Busted: Hameed Ibrahim Not Qualified To Be Appointed Nigerian Customs Boss, Read Why

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The Supreme leader of Nigeria, President Muhammadu Buhari, has been accused of making a procedural mistake in appointing Hameed Ali, a retired colonel, as the comptroller-general (CG) of Nigeria Customs Service.

According to Nigerian Gazette, did President Muhammadu Buhari make a procedural mistake in appointing Hameed Ali, a retired colonel, as the comptroller-general (CG) of Nigeria Customs Service? TheCable report.

Recall, section 3.11:1 of the Federal Republic of Nigeria Official Gazette No 24 Vol. 89 of 25th March 2002, disclosed that the choice of the comptroller-general of customs shall be by “appointment of a suitable Deputy Comptroller-General of Customs (General Duty)”.

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This guideline is on page 226 of the gazette 9 (see photo above) — which is an administrative publication of established procedures, orders and regulations.

A precise interpretation of the gazette would suggest that Ali was not qualified for the CG position since he was neither a customs officer nor a deputy comptroller-general.

it was however learnt that in his desire to clean up customs, considered to be one of the most corrupt government agencies, Buhari could not find an insider to trust and decided to bring in Ali, who is known for his modesty and integrity.

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Photo credit: TheCable

When Abdullahi Diko Inde recently retired as the CG, one of his six deputies was expected to be appointed as his replacement.

“Security reports on the current deputy comptroller-generals were not favourable in any sense.”

“It became very clear to the president that he needed an outsider to thoroughly clean up the mess. Nigerians do not have any trust in the customs service, and this is one of the biggest revenue-collecting agencies for the federation,” an associate of the president disclosed on Monday.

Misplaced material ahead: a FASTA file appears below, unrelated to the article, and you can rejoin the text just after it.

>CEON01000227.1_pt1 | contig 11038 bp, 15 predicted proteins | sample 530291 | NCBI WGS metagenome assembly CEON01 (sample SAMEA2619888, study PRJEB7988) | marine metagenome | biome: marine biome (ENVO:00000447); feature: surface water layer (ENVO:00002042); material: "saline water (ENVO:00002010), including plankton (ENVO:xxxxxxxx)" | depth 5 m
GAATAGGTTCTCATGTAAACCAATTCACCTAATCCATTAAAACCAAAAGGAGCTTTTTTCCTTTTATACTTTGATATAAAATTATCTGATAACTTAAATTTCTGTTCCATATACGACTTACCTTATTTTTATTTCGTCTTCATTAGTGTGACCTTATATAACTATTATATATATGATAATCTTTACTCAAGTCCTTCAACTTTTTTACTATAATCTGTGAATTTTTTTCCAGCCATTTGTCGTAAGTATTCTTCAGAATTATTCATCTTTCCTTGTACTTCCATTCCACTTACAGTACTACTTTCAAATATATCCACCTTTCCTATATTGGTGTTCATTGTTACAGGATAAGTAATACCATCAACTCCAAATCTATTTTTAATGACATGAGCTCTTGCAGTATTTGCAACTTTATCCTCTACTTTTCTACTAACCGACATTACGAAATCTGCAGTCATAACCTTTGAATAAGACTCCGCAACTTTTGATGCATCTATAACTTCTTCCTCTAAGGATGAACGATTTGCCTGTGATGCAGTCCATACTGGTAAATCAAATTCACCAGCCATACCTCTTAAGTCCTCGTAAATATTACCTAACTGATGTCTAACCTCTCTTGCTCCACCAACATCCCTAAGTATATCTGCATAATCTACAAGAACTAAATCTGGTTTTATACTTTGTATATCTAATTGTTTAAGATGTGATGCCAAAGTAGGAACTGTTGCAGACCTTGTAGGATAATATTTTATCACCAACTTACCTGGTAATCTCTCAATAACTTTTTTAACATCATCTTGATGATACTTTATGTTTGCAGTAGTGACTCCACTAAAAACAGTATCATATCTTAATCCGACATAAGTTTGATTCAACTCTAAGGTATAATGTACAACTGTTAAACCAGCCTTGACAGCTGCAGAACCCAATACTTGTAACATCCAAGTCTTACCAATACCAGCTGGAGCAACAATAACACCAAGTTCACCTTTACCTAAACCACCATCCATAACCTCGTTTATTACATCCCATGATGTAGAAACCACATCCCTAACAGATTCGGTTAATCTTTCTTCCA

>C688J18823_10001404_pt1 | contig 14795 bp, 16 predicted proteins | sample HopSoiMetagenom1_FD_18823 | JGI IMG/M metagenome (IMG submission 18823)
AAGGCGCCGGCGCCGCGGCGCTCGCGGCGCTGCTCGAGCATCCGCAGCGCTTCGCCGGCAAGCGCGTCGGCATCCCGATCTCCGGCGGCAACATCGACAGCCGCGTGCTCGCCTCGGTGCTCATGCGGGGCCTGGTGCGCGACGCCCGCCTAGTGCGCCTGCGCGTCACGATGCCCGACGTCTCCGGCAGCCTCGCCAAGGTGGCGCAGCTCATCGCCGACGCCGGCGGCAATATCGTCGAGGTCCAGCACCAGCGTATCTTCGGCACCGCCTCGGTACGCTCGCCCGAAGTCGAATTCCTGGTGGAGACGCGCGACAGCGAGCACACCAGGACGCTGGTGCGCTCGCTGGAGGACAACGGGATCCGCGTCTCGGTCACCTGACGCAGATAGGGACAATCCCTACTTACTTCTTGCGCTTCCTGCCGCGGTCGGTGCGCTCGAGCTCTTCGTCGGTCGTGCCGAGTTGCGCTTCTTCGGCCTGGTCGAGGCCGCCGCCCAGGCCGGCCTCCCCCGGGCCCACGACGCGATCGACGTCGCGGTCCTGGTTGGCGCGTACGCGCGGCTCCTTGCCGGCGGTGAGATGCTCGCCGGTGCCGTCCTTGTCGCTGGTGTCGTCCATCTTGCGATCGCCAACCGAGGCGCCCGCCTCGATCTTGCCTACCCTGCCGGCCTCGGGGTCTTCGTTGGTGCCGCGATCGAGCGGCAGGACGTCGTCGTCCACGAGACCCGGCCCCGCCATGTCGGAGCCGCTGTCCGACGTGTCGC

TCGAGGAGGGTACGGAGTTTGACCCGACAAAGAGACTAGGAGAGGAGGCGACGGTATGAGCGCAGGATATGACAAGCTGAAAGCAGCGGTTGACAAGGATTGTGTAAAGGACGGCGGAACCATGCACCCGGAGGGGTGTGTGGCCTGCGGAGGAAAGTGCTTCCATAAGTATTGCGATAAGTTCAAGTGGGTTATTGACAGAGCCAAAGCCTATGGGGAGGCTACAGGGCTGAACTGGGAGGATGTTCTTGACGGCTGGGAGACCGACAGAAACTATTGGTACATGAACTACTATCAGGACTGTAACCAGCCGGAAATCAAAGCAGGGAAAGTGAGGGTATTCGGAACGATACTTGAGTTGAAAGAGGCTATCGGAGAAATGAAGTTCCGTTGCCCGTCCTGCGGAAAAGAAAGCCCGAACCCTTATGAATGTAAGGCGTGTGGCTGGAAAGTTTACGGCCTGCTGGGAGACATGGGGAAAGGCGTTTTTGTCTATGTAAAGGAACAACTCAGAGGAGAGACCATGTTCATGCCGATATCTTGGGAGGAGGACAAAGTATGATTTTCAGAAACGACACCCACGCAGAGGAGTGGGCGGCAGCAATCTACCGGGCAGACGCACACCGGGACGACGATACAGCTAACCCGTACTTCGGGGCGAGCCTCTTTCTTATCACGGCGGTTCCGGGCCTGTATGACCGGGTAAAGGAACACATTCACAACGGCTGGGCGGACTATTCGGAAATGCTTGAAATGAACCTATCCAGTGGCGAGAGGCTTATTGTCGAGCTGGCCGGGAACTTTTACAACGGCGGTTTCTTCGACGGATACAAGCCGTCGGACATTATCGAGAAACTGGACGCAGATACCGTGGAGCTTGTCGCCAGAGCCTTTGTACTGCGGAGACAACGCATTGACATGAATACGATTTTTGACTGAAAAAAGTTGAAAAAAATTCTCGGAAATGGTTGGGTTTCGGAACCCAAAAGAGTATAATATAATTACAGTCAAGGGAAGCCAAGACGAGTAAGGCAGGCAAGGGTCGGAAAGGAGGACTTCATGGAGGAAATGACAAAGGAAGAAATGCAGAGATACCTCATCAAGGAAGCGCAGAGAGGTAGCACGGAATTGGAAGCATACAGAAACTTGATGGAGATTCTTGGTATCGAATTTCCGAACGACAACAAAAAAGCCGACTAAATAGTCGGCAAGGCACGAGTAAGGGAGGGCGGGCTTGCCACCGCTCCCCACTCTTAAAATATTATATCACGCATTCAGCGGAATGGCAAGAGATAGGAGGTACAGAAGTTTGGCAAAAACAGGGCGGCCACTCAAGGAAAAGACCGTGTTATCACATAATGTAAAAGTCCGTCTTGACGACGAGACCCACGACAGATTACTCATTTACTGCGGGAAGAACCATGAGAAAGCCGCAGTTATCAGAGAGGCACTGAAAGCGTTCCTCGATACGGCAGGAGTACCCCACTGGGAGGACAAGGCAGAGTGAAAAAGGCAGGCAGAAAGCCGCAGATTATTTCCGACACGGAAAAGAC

Constitutional lawyer and a senior advocate of Nigeria (SAN), Femi Falana, said the gazette does not have the force of law and section 5 of the 1999 constitution empowers the president to make the appointment from outside the service.

“For statutory bodies that the law does not clearly define how appointments are made, the president is fully protected by the 1999 constitution on how he can make the appointments,” he said.

According to him, the gazette in question is “a scheme of service” which regulates the internal procedures of promotion within the customs structure.

“What that gazette is saying in effect is that you cannot pick any customs officer below the rank of deputy comptroller-general as the CG. It is an internal procedure. Ali was picked from the outside so the rule does not apply to him. The president is protected by section 5(1)(a) of the constitution which allows him to appoint anybody to help him exercise his executive powers,” he stated.

Datboyjerry

Datboyjerry

I am but your herald boy in the art of the pen.. An eccentric Environmental Biologist smouldered in the glorious epiphany of online journalism. If you ever find my article unduly insipid, sue me and i’ll refund you...

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